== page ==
Ride Guide

Introduction

Getting involved in a cycling club can be a daunting experience, especially if you don't happen to be an extrovert. This guide looks to prepare you for your first ride with the club, it also serves as a refresher for those riders who are already experienced with the Railway City Cycling Club (RCCC) and provides some insight for those who are looking to improve their abilities.

For new riders, it is highly recommended that you take time to join us on a Wednesday night in the Spring and Early Summer (see: Back to Basics rides in the Calendar) to get a bit of one on one time with an experienced club member. This will give you a head start for some of our longer rides on the weekend.

Risk Management

It is important to note that no activity is without risk. The club has prepared a Risk Management Plan, which is updated annually, to reflect how we will address the risks of riding on public roads.

IMPORTANT: The 2021 Risk Management Plan has been updated with our COVID-19 Protocols as well. Some of these protocols will supersede the general ride guide below.

Finding Rides

General Schedule

We ride most days of the week. Weekday rides are under 50km and offer an opportunity to get to know other riders well. Weekend rides are targeted towards cafe stops, typically in smaller towns, that require more teamwork to ride to efficiently.

Monday

Start Time: 6:30PM

Distance: 35-50km

Style: Social - no one is trying to set a land-speed record

Grouping: Pace Group, based on attendance

Sample Routes: John Wise Loop, Port Stanley Loop

Wednesday

Start Time: 6:30PM

Distance: 30-45km

Style: Instructional - learn how to group ride and strategies for riding more effectively

Grouping: Pace Group & Skill Level

Sample Routes: Sparta Flat, Sparta Hilly, Sparta Suffering Loop

Thursday

Start Time: 6:30PM

Distance: 20-45km

Style: Social - no one is trying to set a land-speed record

Grouping: Pace Group, based on attendance

Sample Routes: Short Loop, Springfield Loop

Weekend (Main)

Start Time: 8:00AM

Distance: 70-100km

Style: Hosted Ride

Grouping: Pace Group, based on attendance

Sample Routes: Van Lahti's Cafe

Weekend (Alt)

Start Time: 8:00AM

Distance: 70-100km

Style: Hosted Ride

Grouping: Pace Group, based on attendance

Sample Routes: The Olde Bakery Cafe

Early Mornings

Start Time: 5:30AM

Distance: 70-80km

Style: Training Ride

Grouping: Pace Group, based on attendance

Sample Routes: Pt Stanley Hills, Iona Tempo

Ride with GPS

As you may have noticed with the above sample routes, we use Ride with GPS as the platform to organize our events. This allows us to communicate details about a ride, drives our club calendar and creates a history of our activities. As a perk of being a club member, all club rides get the benefits of being treated as if you were an individual paid member of Ride with GPS. Once you have joined RCCC, you can apply to join our Ride with GPS Club.

Slack

We are transitioning away from using Facebook Groups. Why? Because it is nearly impossible to get a consistent delivery of information to all members. As an alternative, we are targeting a messaging platform called Slack. In your welcome email you will have an invitation link to join our Slack group. If you have lost this e-mail, please reach out to any member of the board for an invite.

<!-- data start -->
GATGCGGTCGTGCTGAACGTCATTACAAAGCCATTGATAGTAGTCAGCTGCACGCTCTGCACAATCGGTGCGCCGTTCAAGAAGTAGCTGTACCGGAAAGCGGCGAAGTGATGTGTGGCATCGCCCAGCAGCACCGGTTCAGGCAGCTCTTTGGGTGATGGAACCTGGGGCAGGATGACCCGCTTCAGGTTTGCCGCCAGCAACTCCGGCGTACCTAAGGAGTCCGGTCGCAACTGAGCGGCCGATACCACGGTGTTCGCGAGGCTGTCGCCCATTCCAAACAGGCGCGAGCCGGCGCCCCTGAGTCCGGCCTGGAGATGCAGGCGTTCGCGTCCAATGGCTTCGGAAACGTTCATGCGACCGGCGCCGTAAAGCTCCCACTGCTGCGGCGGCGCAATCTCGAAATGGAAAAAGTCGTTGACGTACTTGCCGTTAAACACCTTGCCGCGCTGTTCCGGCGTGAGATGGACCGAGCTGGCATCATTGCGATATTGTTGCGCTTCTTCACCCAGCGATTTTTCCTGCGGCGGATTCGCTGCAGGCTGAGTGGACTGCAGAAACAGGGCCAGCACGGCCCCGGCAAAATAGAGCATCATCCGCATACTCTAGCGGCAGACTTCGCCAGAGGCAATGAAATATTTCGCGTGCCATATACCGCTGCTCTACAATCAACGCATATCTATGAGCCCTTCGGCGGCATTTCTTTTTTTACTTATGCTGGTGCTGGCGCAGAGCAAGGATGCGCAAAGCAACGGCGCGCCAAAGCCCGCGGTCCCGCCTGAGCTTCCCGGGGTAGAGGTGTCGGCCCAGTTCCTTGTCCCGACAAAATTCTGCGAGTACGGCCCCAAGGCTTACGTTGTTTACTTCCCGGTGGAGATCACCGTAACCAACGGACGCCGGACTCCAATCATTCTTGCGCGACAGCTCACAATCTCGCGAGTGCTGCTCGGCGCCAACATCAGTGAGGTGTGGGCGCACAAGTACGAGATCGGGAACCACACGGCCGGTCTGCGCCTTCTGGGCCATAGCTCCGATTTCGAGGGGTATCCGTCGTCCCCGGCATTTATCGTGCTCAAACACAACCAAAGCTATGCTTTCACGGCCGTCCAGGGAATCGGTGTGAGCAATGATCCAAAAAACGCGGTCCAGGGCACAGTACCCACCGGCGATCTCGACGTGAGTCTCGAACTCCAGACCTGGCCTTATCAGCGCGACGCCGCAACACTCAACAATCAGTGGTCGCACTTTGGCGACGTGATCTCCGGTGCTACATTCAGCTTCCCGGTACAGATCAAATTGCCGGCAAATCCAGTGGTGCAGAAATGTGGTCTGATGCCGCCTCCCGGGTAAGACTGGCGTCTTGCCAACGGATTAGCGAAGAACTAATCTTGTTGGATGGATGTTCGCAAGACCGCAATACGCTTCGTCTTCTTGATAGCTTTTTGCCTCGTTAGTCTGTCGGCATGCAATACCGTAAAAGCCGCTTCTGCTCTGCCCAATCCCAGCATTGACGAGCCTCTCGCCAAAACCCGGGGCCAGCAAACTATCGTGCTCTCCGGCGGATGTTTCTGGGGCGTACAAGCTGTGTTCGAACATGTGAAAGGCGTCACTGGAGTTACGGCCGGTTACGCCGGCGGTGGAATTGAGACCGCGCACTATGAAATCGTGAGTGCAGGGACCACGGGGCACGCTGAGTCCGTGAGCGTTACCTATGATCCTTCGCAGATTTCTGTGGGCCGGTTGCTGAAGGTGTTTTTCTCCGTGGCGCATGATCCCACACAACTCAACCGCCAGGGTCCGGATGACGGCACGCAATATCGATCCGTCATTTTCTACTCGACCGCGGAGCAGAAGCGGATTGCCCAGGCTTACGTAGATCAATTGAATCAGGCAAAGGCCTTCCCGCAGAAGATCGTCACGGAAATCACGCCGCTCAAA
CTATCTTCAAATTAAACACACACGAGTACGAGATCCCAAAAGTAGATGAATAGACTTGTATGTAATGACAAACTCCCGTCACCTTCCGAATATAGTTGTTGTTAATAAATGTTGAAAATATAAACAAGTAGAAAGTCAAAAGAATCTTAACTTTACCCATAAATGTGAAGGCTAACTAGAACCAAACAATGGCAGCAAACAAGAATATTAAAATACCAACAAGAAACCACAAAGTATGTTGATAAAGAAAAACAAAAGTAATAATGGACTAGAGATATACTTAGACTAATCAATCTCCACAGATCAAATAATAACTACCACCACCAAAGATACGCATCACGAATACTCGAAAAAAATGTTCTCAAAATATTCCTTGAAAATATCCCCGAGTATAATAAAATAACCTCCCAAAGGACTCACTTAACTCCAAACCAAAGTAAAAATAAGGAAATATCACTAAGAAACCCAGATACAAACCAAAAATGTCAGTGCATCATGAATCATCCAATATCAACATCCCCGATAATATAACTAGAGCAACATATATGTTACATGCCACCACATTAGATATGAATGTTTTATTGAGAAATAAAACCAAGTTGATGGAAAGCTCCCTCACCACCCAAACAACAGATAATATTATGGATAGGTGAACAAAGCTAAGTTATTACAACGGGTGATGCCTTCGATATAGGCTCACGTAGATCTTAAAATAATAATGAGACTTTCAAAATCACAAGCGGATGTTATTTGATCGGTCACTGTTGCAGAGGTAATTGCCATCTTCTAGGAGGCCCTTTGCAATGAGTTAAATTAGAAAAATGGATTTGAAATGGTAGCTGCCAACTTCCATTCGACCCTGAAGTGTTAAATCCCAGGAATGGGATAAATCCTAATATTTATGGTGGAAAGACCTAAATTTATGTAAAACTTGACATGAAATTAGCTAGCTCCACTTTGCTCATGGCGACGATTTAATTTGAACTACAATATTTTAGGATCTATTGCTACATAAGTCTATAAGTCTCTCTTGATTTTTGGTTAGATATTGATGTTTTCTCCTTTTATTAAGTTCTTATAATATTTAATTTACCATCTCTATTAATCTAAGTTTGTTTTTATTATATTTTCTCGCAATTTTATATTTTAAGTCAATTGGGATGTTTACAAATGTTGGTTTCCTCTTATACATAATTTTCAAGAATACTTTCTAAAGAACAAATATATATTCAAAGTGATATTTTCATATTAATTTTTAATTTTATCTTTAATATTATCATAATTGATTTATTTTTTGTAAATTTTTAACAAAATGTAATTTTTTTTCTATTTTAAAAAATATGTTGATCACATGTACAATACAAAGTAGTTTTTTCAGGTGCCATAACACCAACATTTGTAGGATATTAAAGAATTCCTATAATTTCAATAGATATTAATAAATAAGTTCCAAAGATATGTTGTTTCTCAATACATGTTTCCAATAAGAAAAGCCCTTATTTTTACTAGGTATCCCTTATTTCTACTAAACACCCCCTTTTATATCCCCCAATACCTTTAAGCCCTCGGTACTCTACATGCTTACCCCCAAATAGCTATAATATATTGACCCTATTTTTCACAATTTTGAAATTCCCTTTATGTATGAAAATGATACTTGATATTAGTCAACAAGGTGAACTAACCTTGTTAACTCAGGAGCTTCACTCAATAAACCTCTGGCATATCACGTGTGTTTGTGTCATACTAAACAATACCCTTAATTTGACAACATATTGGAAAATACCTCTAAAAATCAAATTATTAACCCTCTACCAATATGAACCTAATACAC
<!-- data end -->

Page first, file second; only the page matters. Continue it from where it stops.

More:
Along with a web interface, there are iOS and Android mobile apps available. Key information will be communicated in the #announcements channel. You can leverage the Slack channels to see who is attending rides and interact with other club members.

What to Bring

Required Items

  1. A bike

  • It is strongly suggested that you bring a multi-geared road bike for most rides over 25km in length. Other styles of bike may work, but you will likely expend more effort and have some trouble keeping up.

  • The bike should be in good operating condition. This includes proper air pressure in tires, chain lubed, brakes aligned with sufficient braking power available, components in working order, etc.

  • If the ride leader deems your bike to not be in rideable condition, you will not be able to participate in the ride as it is a safety issue for the group.

  • If you bring a Time Trail bike, you will be asked to ride "on the horns" so that your hands are close to your brake levers at all times. The same guidance goes for bikes with clip-on aerobars.

  1. A helmet

  • This is required, you will not be able to ride without a helmet.

  1. Your membership card

  • Not every ride leader knows every member. You may be asked to present a valid membership card (e-mailed to you when you joined) to confirm you are insured and can ride.

Recommended Items

  1. Your cycling kit

Ideally, this would be our fancy RCCC Kit, but it is not required. It is highly recommended that you bring a pair of padded shorts and a cycling jersey. These will keep you comfortable (top and bottom) over the duration of the ride. For colder rides, you may wish to bring layers and/or arm/leg/knee warmers. Keep in mind, as you ride you may warm up and these will need to be packed away.

  1. Spare Tube / Puncture Kit

It is inevitable that you will get a puncture while on the road. It happens to everyone at some point, sometimes multiple times per ride. Make sure you have a spare inner tube that fits your tire, tire levers to get your tires off and some way to re-inflate your tire such as a hand pump or a CO2 cartridge.

  1. Emergency Contact Info